In the margins of the most recent case of political violence against an abortion doctor in the U.S., some people claimed that the media was in part to blame. The doctor in question was indeed publicly vilified on many occasions, and during many years, by certain conservative and pro-life pundits, on television and elsewhere. Especially Fox’s Bill O’Reilly was targeted as having some responsibility. His frequent outbursts against the doctor may have incited the attacker to eventually commit murder. Singling out this one doctor may have made him into an icon of abortion, and putting him squarely in the public eye may have made him the focus of a movement with a history of violence.
Of course, there’s nothing new to discussions about speech that openly calls for violent acts against political, religious or ideological opponents. For example, it was claimed that the infamous Muhammad Cartoons were directly responsible for violent acts against Muslims and/or violent reactions by Muslims. Another example is Radio Mille Collines, the Rwandan radio allegedly responsible for calling on Hutus to go out and murder Tutsi. Part of the debate around hate speech has to do with speech that is perceived to be incitement to violence.
(source; the guy in this picture, Paul Hill, actually murdered a doctor in 1994)
I generally believe that some circumstances allow for limitations of the right to free speech, although I also believe that this right is of such importance that limitations must be exceptional and carefully considered. I invite you to read my general argument here. Basically, for me this is a problem of contradictory human rights, and of balancing rights so as to avoid the greater harm. In the case I’m discussing in this post, the right to free speech has to be balanced against the right to life and physical security of the people who are the targets of speech (e.g. abortion doctors and others).
The important thing to consider, in my view, is the causal relationship between speech which calls for violence, and the actual subsequent violence itself. Without such a causal relationship, the argument in favor of limitations can’t get anywhere. However, such causal relationships never easy to establish. How do we know to what extent a perpetrator of a violent act was influenced by others calling upon him to act? And that this influence was the main and overriding cause of his actions? In some cases, this causal relationship may be more convincing than in other cases. Mille Collines is probably easier to label as an accomplice in crime than Bill O’Reilly, whatever you think of the content and the style of O’Reilly’s rants. But even in the most obvious cases there is a very large grey area. Human motivation is very complex, influenced by many different things, some of which can go back very far in the past.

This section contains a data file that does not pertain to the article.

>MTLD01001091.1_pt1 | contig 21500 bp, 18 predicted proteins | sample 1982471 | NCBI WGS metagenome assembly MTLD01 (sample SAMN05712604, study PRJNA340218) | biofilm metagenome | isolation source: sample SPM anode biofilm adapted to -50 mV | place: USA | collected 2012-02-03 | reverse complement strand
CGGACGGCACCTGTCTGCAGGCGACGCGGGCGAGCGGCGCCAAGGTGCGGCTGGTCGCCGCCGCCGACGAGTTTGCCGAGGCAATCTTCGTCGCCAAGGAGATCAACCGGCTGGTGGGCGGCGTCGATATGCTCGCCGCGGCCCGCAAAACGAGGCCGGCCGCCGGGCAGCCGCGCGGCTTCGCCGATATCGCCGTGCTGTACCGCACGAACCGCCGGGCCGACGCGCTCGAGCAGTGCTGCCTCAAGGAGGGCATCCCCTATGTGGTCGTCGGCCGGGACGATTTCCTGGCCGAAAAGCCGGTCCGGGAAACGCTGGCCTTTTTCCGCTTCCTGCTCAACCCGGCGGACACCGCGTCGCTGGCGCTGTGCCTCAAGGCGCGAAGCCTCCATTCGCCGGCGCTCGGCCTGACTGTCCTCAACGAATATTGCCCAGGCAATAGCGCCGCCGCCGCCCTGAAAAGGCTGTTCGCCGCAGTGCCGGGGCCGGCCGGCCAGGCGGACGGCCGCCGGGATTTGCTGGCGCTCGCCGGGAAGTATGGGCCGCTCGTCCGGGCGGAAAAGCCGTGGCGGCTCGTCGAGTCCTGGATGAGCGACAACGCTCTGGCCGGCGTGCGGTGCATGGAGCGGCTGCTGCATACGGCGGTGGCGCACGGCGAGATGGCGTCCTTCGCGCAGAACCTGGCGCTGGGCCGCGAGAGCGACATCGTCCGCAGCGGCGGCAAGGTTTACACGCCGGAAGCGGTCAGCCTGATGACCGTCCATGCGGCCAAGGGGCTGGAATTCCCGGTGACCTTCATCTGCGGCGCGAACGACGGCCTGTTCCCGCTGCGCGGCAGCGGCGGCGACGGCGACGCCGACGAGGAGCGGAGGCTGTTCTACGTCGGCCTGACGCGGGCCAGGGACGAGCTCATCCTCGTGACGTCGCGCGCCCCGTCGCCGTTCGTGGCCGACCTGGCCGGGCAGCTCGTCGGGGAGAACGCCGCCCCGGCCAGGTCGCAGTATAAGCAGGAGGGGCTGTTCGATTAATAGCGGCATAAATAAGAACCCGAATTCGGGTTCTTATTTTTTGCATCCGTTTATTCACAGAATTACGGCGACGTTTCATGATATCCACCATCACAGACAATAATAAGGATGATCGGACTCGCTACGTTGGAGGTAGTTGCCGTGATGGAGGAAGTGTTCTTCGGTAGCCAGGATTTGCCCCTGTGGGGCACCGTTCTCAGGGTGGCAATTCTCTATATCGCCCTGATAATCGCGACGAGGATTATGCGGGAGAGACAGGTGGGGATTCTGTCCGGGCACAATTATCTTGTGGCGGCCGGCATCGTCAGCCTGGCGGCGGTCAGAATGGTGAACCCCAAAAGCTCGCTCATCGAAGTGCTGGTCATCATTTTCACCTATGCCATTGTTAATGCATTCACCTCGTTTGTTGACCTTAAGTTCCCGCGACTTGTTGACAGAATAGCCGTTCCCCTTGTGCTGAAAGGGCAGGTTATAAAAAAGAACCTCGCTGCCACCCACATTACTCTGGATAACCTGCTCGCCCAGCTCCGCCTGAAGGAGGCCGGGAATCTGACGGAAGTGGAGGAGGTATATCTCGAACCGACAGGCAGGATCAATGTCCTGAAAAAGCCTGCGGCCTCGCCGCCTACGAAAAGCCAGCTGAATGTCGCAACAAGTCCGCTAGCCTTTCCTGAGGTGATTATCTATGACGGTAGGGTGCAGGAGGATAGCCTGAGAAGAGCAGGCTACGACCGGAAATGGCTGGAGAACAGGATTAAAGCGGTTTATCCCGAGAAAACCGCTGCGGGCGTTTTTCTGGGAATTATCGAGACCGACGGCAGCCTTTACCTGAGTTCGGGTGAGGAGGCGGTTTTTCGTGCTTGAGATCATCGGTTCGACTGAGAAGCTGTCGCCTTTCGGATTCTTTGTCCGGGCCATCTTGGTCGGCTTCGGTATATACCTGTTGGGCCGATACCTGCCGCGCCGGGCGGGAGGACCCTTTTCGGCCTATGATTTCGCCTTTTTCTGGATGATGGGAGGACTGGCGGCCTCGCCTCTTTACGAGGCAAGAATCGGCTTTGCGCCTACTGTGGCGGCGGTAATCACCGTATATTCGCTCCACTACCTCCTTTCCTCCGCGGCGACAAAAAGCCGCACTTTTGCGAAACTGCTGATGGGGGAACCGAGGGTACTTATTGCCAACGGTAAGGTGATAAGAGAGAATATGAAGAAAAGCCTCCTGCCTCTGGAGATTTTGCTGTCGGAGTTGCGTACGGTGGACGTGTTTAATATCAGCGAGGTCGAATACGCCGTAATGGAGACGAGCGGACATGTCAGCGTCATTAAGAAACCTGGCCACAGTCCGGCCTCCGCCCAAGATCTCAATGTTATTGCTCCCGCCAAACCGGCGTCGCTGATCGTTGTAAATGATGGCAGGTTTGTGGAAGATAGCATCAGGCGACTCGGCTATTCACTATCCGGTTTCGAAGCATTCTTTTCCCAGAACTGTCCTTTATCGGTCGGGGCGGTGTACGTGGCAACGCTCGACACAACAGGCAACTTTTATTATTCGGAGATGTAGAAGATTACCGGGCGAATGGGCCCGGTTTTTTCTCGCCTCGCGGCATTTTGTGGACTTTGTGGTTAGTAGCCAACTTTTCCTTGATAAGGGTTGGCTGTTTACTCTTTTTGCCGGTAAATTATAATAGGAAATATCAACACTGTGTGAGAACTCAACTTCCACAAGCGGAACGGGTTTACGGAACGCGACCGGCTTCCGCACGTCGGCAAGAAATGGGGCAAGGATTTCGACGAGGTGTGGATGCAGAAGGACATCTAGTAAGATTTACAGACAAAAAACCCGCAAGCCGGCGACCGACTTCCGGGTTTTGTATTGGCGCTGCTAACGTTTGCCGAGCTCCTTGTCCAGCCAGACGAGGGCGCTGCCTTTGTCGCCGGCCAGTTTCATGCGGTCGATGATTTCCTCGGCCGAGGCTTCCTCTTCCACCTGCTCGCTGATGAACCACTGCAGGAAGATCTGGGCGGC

However, it’s one thing to determine, after the fact, that someone who said something was partly responsible for acts of violence committed by others. It’s quite another thing to use this responsibility as a justification for limiting speech and thereby preventing future acts of violence. Even if we can, beyond some measure of doubt, agree that there is a causal link between certain violent words and violent acts, this is always and necessarily after the fact, and without much use for the future.
Human affairs are unpredictable. They aren’t in any way like the laws of gravity or the laws determining the movements of objects in space. Previous causal relationships in human affairs can seldom if ever be distilled into laws of behavior. Even if we agree that there was a causal link between certain violent words and violent acts which we observed in the past (and that’s already quite difficult, given the numerous possible causes of human behavior and the difficulty of separating them from each other), this in no way justifies preventive anti-speech measures. Using previous causal relationships between speech and acts as precedents in order to limit similar speech which we feel can produce similar acts, means, in fact, assuming a causal relationship between speech and acts that haven’t even happened yet. And this is, evidently, even more difficult than determining causal relationships between speech and acts which have happened.
If we return to our example, this means that we would limit what O’Reilly can say in the future about abortion doctors. First we assume that Dr. Tiller, the doctor whose murder started this discussion, was murdered in part at least because of what O’Reilly said, and then we assume that if O’Reilly continues to say similar things about other doctors that these too will be murdered. That’s two very tentative assumptions.
I’m personally convinced that incitement to violence can indeed make violence more likely, that free speech can be one of the causes (but never the only cause) of violent acts, and that those who speak or write in public have to take this risk into consideration if they want to live responsible lives. However, I’m not (yet) convinced that it’s possible to find a way to limit freedom of speech so that we can avoid violent consequences, and without doing more harm than we (hope to) prevent. I don’t see how a law limiting incendiary speech can do justice to the crucial differences between cases. Such a law would most likely be overkill and, in addition, create a chilling effect. However, this shouldn’t stop us from calling on all public figures to cut out the hate. Hate and vilification boost the ratings, but they never do any good.